On the 26th March, 2020, everything changed.
In response to the growing coronavirus pandemic, the United Kingdom entered the first of three national lockdowns. Overnight, the corporate agenda changed. Business leaders were immediately struggling with questions of supply chains, working from home and responding to the crisis.
In 2022, we find ourselves facing new problems. The cost of living crisis, the war in Ukraine, and the continuing effects of the coronavirus dictate the corporate agenda.
To build ambitious corporate partnerships, your charity needs to respond to this shifting agenda. As such, we have outlined five ways in which the agenda has changed this year.
The battle for talent
When surveyed by Inspiring Workplaces, the majority of CEOs listed hiring – and retaining – the right talent as their top priority.
The pandemic has given a lot of people the space to consider their options. As such, thousands of workers are moving to companies that better align with their values or offer greater flexibility.
Therefore, organizations looking to remain competitive have to prioritize their workforce. This prioritization comes in many forms. It could be increased wellbeing support, providing flexibility around working hours or even meaningful charity partnerships.
In recent research, Slack have found that up to 30% of employees intend to leave their job this year. Your charity partnership could be the thing that makes candidates choose that company.
Adapting to a hybrid world
We find ourselves in the middle of a digital revolution. The pandemic taught us that whilst face to face interaction is valuable, it isn’t always essential. As such, companies are having to rethink how they create value for their customers.
As more basic services and goods – such as education, employment and social interactions – move online, problems arise. It is easy for people to feel left out and for small details to be overlooked. Left unchecked, this can lead to disastrous results.
Companies are racing to solve these problems. Whether they are trying to replace the ‘water cooler culture’ or ensure that their platform works for all generations, they are all looking to build a digitally inclusive future. It is worth thinking if your charity can play a part in this.
Equality, diversity and inclusion
Forbes research shows that millennials will be the predominant workforce by 2026.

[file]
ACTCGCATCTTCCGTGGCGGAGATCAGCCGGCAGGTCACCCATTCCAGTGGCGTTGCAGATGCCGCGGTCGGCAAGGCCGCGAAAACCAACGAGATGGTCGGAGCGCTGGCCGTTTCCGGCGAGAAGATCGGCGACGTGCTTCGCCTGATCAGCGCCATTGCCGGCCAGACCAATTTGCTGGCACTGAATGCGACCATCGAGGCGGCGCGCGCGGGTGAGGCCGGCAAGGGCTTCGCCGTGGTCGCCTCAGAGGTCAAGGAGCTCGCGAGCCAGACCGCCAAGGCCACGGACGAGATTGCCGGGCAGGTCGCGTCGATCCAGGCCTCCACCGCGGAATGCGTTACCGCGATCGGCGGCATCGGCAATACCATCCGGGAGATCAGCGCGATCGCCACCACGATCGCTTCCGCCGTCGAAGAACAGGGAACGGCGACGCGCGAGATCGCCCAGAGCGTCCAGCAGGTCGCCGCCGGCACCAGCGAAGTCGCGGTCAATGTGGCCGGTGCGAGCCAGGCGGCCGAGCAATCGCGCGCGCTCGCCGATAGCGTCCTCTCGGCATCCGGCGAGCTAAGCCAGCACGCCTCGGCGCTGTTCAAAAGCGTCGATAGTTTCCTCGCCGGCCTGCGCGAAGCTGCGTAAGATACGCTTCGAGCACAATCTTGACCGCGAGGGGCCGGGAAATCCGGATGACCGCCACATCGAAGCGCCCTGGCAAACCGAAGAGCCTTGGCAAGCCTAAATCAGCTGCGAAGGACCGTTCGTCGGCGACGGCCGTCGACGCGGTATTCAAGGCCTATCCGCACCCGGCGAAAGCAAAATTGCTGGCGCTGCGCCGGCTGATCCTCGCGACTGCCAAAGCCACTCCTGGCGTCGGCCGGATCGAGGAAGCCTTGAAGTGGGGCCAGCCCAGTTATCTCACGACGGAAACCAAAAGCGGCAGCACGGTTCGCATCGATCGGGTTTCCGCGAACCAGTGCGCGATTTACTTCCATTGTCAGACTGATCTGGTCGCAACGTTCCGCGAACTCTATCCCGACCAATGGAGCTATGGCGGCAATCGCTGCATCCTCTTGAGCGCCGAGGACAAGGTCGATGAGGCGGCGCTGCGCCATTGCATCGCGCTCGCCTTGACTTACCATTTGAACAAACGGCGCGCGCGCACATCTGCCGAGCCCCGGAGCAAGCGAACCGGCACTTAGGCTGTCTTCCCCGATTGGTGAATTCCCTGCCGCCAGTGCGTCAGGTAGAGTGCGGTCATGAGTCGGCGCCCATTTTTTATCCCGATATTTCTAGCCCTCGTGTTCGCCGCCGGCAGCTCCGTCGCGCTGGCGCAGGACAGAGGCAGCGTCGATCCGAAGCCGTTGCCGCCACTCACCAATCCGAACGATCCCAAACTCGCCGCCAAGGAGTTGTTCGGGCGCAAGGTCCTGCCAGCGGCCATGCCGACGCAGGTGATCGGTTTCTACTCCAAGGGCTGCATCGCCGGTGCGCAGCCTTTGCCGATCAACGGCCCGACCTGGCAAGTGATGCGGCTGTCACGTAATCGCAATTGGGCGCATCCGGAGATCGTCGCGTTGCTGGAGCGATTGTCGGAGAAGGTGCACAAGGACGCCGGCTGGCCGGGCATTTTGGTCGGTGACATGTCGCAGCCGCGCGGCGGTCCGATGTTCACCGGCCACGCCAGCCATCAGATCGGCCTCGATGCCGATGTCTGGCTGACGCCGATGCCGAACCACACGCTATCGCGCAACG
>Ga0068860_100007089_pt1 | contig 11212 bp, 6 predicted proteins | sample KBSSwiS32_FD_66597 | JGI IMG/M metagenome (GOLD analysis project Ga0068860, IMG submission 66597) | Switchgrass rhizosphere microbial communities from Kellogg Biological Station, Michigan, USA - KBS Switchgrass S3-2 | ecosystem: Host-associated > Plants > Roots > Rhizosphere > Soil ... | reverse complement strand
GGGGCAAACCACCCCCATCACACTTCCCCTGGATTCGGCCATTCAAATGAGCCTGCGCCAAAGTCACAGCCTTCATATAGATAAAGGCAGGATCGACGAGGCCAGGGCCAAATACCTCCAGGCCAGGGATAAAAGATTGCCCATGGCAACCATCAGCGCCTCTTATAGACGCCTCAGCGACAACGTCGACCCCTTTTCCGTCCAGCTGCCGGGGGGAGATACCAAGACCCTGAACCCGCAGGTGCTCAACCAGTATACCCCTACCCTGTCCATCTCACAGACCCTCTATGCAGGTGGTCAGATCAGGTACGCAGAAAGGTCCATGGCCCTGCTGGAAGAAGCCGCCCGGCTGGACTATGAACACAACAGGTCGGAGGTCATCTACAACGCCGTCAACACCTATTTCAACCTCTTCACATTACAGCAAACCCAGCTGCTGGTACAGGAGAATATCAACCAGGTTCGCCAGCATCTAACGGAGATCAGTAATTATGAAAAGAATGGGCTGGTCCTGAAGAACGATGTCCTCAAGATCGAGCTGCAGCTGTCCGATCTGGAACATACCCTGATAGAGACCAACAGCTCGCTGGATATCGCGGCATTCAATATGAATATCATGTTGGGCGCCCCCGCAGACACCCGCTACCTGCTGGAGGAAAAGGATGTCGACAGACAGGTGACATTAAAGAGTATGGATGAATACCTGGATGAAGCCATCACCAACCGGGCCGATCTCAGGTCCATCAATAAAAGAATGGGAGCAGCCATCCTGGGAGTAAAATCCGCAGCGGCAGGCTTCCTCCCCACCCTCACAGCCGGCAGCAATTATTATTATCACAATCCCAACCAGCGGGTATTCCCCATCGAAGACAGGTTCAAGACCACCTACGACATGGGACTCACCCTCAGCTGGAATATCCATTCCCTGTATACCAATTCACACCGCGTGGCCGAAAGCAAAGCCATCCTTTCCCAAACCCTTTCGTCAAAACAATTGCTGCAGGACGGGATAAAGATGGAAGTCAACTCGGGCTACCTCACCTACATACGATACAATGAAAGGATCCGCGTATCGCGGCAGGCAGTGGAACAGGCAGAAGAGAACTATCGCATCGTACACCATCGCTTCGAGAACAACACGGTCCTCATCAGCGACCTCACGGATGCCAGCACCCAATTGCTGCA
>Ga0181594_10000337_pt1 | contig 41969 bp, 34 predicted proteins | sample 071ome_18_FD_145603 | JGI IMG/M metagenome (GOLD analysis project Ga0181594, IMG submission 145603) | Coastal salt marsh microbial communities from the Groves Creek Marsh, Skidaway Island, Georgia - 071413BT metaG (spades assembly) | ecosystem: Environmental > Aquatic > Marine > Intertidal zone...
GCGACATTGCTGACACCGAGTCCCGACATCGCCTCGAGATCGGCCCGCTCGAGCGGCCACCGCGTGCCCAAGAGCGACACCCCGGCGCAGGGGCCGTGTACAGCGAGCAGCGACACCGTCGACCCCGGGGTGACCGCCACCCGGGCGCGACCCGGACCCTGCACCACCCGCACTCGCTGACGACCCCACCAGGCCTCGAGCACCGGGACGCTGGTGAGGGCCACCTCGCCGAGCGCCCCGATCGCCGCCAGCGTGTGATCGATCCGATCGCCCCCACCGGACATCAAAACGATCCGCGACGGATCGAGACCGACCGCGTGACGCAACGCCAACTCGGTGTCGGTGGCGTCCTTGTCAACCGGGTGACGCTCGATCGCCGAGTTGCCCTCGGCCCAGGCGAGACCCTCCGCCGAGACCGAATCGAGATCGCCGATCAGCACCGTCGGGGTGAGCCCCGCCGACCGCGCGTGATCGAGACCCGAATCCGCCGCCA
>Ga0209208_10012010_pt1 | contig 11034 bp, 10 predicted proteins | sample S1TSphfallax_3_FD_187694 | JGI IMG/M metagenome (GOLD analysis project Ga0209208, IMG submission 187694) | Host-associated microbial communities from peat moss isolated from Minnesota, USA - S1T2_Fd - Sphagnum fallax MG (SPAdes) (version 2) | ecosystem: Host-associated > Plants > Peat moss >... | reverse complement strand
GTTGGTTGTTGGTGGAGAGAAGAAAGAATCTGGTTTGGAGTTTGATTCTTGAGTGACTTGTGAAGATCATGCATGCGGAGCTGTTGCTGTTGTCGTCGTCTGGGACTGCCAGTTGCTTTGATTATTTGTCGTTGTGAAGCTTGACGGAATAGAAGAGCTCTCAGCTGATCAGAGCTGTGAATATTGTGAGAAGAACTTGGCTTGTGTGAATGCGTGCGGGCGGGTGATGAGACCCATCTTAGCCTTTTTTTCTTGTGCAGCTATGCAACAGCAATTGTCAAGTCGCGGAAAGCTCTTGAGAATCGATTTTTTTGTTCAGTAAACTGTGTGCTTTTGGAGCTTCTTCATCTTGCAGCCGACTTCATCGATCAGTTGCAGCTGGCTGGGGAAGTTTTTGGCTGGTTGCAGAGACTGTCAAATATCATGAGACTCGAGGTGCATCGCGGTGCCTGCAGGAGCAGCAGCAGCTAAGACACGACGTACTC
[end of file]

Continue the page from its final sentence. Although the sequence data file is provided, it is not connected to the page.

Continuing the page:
As customers and as colleagues, millennials demand to see themselves and their friends represented by companies. This means there is increasing pressure to demonstrate diversity in advertising, in leadership and in workforces.
To tackle and stay ahead of this trend, businesses are beginning to pay closer attention to their diversity and inclusion policies. They recognize the need to understand their workforce and identify any barriers to underrepresented groups. The Equality, Diversity and Inclusion conversation is tough for companies, but has incredible results. When done correctly, it presents an exciting opportunity to tap into diverse perspectives – creating better products, partnerships and culture as a result.
Increasing focus on sustainability
We are moving from a world of reporting on Corporate Social Responsibility (CSR) to a world of reporting on Environmental, Governance and Sustainability data (ESG).
In the wake of COP26, the general public are more aware than ever of the threat climate change creates. As such, we are demanding more environmental action from companies.
The smartest companies are looking at how they can go beyond carbon neutral into planet positive – or at least reduce the impact of their supply chain on the planet. By giving companies a nuanced way to discuss their ESG, your charity could be providing a much needed solution.
The era of purpose driven business
Finally, the Edelman Barometer shows us that we have become much less trusting of companies than we have been before. Business leaders, therefore, are looking at key ways to rebuild this trust with their target audience.
The most advanced solution to this problem is to identify and demonstrate their business purpose. To think what problem they exist to solve, and how they can best go about solving it.
This has led to a significant move from transactional modes of corporate philanthropy, towards strategic partnerships. Consequently, corporates are typically partnering with fewer charities more intensely.
Giving from corporates is likely to increase in the coming years. There is more evidence that partnerships work, increasing understanding that business and charities have complementary assets, and mounting pressure on companies to demonstrate social purpose.
We have seen a dramatic shift in the corporate agenda. This has created exciting partnership opportunities which are only available to those who rise to the challenge. Come to our Advanced Corporate Partnerships Masterclass to seize these opportunities with both hands.